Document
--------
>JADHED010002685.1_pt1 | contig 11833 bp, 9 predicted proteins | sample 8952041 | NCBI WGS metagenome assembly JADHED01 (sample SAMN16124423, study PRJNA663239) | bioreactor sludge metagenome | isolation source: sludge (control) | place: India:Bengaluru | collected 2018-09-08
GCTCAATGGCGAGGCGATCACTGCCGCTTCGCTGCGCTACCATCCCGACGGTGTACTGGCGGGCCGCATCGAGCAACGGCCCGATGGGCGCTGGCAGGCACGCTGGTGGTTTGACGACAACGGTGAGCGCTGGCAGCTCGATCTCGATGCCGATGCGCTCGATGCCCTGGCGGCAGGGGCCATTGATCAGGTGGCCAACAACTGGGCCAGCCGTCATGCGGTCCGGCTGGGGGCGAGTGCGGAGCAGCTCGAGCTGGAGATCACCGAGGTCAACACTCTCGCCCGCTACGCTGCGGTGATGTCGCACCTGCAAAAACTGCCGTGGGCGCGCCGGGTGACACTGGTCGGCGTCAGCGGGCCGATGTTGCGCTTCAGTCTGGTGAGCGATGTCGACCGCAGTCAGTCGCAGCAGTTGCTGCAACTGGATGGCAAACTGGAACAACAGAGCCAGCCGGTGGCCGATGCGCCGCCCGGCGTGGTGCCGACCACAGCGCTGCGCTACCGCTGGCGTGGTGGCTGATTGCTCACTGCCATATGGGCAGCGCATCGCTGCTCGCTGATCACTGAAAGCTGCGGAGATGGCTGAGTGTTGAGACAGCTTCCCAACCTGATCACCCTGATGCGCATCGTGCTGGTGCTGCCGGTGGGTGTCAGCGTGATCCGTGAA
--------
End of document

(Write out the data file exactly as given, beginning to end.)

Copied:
>JADHED010002685.1_pt1 | contig 11833 bp, 9 predicted proteins | sample 8952041 | NCBI WGS metagenome assembly JADHED01 (sample SAMN16124423, study PRJNA663239) | bioreactor sludge metagenome | isolation source: sludge (control) | place: India:Bengaluru | collected 2018-09-08
GCTCAATGGCGAGGCGATCACTGCCGCTTCGCTGCGCTACCATCCCGACGGTGTACTGGCGGGCCGCATCGAGCAACGGCCCGATGGGCGCTGGCAGGCACGCTGGTGGTTTGACGACAACGGTGAGCGCTGGCAGCTCGATCTCGATGCCGATGCGCTCGATGCCCTGGCGGCAGGGGCCATTGATCAGGTGGCCAACAACTGGGCCAGCCGTCATGCGGTCCGGCTGGGGGCGAGTGCGGAGCAGCTCGAGCTGGAGATCACCGAGGTCAACACTCTCGCCCGCTACGCTGCGGTGATGTCGCACCTGCAAAAACTGCCGTGGGCGCGCCGGGTGACACTGGTCGGCGTCAGCGGGCCGATGTTGCGCTTCAGTCTGGTGAGCGATGTCGACCGCAGTCAGTCGCAGCAGTTGCTGCAACTGGATGGCAAACTGGAACAACAGAGCCAGCCGGTGGCCGATGCGCCGCCCGGCGTGGTGCCGACCACAGCGCTGCGCTACCGCTGGCGTGGTGGCTGATTGCTCACTGCCATATGGGCAGCGCATCGCTGCTCGCTGATCACTGAAAGCTGCGGAGATGGCTGAGTGTTGAGACAGCTTCCCAACCTGATCACCCTGATGCGCATCGTGCTGGTGCTGCCGGTGGGTGTCAGCGTGATCCGTGAA